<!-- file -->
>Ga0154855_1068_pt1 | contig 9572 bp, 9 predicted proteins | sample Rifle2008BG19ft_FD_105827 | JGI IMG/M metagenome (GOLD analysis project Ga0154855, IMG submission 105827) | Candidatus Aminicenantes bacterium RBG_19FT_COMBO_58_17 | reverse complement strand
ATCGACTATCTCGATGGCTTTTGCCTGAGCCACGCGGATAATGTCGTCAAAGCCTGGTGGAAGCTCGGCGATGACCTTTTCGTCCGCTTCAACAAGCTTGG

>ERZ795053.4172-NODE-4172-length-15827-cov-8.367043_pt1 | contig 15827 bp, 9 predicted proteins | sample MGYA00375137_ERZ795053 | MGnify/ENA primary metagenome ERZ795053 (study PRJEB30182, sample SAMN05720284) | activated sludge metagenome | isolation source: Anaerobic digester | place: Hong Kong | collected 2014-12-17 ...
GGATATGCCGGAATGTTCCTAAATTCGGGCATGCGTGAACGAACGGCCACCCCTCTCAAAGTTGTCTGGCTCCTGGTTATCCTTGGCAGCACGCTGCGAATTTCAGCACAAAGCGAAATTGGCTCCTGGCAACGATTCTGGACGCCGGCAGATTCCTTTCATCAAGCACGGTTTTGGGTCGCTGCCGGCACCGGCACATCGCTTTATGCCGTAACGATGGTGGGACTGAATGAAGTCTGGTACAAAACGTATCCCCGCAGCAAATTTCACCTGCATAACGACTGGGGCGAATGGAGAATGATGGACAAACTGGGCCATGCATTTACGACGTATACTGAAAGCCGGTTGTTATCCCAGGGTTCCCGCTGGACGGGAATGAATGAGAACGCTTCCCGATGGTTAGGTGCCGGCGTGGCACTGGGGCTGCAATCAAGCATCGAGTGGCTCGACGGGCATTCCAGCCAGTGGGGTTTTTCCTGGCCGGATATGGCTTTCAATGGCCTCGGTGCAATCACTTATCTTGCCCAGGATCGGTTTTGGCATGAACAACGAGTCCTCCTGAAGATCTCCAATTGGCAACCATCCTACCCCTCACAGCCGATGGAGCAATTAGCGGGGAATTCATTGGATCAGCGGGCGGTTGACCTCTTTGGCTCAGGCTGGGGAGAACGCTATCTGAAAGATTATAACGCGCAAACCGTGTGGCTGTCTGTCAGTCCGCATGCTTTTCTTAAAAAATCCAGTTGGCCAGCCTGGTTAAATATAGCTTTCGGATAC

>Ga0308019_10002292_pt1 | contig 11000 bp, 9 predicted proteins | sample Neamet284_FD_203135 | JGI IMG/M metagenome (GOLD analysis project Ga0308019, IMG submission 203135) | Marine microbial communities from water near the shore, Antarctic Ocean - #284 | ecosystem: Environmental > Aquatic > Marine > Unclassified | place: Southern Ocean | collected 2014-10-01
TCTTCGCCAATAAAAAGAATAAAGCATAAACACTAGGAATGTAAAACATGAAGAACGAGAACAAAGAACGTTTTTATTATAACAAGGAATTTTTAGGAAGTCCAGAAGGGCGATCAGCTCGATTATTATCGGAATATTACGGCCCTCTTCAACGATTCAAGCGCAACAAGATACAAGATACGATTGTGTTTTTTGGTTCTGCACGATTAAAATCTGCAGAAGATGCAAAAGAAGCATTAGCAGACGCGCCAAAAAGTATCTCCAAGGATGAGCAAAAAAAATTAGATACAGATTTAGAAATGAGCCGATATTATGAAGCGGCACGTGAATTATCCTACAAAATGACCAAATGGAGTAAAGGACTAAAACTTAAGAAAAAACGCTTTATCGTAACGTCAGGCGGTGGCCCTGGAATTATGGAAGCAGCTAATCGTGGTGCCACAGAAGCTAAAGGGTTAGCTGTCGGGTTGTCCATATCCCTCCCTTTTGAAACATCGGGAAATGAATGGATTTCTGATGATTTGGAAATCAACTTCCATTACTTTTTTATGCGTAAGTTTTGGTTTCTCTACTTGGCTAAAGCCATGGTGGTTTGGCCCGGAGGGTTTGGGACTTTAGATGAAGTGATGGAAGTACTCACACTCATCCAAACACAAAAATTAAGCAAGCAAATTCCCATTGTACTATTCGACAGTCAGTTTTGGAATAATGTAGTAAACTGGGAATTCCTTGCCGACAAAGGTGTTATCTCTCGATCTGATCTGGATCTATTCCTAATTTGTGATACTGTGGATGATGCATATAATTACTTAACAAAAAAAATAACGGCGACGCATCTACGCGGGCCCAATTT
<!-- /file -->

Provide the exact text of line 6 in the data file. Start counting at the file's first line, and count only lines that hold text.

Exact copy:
TCTTCGCCAATAAAAAGAATAAAGCATAAACACTAGGAATGTAAAACATGAAGAACGAGAACAAAGAACGTTTTTATTATAACAAGGAATTTTTAGGAAGTCCAGAAGGGCGATCAGCTCGATTATTATCGGAATATTACGGCCCTCTTCAACGATTCAAGCGCAACAAGATACAAGATACGATTGTGTTTTTTGGTTCTGCACGATTAAAATCTGCAGAAGATGCAAAAGAAGCATTAGCAGACGCGCCAAAAAGTATCTCCAAGGATGAGCAAAAAAAATTAGATACAGATTTAGAAATGAGCCGATATTATGAAGCGGCACGTGAATTATCCTACAAAATGACCAAATGGAGTAAAGGACTAAAACTTAAGAAAAAACGCTTTATCGTAACGTCAGGCGGTGGCCCTGGAATTATGGAAGCAGCTAATCGTGGTGCCACAGAAGCTAAAGGGTTAGCTGTCGGGTTGTCCATATCCCTCCCTTTTGAAACATCGGGAAATGAATGGATTTCTGATGATTTGGAAATCAACTTCCATTACTTTTTTATGCGTAAGTTTTGGTTTCTCTACTTGGCTAAAGCCATGGTGGTTTGGCCCGGAGGGTTTGGGACTTTAGATGAAGTGATGGAAGTACTCACACTCATCCAAACACAAAAATTAAGCAAGCAAATTCCCATTGTACTATTCGACAGTCAGTTTTGGAATAATGTAGTAAACTGGGAATTCCTTGCCGACAAAGGTGTTATCTCTCGATCTGATCTGGATCTATTCCTAATTTGTGATACTGTGGATGATGCATATAATTACTTAACAAAAAAAATAACGGCGACGCATCTACGCGGGCCCAATTT